Article image
Article image
Article image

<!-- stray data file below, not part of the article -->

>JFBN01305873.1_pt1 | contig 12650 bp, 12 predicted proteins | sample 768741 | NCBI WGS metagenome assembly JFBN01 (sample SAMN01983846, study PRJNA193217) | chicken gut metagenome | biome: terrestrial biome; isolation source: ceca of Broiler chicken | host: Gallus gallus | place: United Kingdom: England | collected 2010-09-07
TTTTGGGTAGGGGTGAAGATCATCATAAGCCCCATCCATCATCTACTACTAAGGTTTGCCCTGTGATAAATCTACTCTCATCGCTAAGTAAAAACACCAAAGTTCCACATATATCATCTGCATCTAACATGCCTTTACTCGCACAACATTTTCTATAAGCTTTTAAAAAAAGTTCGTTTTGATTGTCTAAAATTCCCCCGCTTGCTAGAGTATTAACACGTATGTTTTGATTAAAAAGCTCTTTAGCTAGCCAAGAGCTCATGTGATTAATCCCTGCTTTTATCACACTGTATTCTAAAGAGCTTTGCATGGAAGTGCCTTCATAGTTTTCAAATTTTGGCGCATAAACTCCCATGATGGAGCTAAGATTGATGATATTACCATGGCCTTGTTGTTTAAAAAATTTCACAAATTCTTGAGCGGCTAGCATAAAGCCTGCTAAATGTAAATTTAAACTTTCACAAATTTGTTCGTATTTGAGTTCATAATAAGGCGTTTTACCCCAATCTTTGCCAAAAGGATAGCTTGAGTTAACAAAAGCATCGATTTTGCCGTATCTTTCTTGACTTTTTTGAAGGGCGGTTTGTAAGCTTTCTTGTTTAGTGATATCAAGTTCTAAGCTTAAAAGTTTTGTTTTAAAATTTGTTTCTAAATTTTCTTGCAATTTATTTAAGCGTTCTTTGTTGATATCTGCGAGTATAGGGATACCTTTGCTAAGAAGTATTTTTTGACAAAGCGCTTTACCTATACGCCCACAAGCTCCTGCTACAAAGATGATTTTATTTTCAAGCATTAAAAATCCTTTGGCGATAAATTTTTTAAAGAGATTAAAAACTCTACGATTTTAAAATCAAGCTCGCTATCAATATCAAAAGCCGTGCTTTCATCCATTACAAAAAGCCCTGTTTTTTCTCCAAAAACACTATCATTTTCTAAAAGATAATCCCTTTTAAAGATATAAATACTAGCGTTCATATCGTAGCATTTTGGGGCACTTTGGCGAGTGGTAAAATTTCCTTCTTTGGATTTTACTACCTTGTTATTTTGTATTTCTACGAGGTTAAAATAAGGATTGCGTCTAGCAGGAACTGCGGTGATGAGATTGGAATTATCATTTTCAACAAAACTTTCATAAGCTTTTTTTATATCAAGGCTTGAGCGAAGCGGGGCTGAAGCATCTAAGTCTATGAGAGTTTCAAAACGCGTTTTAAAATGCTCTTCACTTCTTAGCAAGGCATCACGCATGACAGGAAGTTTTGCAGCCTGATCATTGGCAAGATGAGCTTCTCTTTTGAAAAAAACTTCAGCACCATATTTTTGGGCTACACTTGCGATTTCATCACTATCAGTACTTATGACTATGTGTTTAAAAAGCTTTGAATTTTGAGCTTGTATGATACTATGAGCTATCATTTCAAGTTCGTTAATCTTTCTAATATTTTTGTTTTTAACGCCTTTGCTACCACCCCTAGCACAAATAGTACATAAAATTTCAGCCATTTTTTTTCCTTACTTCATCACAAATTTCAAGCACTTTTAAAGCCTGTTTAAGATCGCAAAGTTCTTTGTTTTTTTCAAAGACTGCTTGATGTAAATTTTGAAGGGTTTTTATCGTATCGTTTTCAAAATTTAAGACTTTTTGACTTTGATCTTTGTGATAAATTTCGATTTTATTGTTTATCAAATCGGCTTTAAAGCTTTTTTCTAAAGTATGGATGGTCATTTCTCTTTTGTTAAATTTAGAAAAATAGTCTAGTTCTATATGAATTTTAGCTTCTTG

This article displays in one automatically-generated column. View the full page to see article in its original form.